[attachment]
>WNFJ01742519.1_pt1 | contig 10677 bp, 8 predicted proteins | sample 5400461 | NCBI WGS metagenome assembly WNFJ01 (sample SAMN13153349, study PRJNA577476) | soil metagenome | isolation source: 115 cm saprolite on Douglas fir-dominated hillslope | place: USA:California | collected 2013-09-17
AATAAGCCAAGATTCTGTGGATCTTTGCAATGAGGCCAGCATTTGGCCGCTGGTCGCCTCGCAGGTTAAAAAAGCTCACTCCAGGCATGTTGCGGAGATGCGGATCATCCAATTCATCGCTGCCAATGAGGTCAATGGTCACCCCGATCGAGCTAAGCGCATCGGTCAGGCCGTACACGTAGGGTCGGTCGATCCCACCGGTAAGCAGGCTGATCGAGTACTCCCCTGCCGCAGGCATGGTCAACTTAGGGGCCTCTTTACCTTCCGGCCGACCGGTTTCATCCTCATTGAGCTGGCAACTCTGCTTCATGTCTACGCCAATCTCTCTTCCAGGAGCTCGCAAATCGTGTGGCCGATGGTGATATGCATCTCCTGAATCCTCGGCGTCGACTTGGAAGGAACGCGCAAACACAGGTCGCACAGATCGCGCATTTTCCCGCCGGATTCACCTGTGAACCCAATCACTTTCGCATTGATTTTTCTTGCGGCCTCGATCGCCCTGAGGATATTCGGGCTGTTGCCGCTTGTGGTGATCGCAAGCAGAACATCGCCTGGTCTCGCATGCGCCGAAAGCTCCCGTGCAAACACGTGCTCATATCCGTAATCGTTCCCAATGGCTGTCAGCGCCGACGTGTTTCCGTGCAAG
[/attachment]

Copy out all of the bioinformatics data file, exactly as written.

>WNFJ01742519.1_pt1 | contig 10677 bp, 8 predicted proteins | sample 5400461 | NCBI WGS metagenome assembly WNFJ01 (sample SAMN13153349, study PRJNA577476) | soil metagenome | isolation source: 115 cm saprolite on Douglas fir-dominated hillslope | place: USA:California | collected 2013-09-17
AATAAGCCAAGATTCTGTGGATCTTTGCAATGAGGCCAGCATTTGGCCGCTGGTCGCCTCGCAGGTTAAAAAAGCTCACTCCAGGCATGTTGCGGAGATGCGGATCATCCAATTCATCGCTGCCAATGAGGTCAATGGTCACCCCGATCGAGCTAAGCGCATCGGTCAGGCCGTACACGTAGGGTCGGTCGATCCCACCGGTAAGCAGGCTGATCGAGTACTCCCCTGCCGCAGGCATGGTCAACTTAGGGGCCTCTTTACCTTCCGGCCGACCGGTTTCATCCTCATTGAGCTGGCAACTCTGCTTCATGTCTACGCCAATCTCTCTTCCAGGAGCTCGCAAATCGTGTGGCCGATGGTGATATGCATCTCCTGAATCCTCGGCGTCGACTTGGAAGGAACGCGCAAACACAGGTCGCACAGATCGCGCATTTTCCCGCCGGATTCACCTGTGAACCCAATCACTTTCGCATTGATTTTTCTTGCGGCCTCGATCGCCCTGAGGATATTCGGGCTGTTGCCGCTTGTGGTGATCGCAAGCAGAACATCGCCTGGTCTCGCATGCGCCGAAAGCTCCCGTGCAAACACGTGCTCATATCCGTAATCGTTCCCAATGGCTGTCAGCGCCGACGTGTTTCCGTGCAAG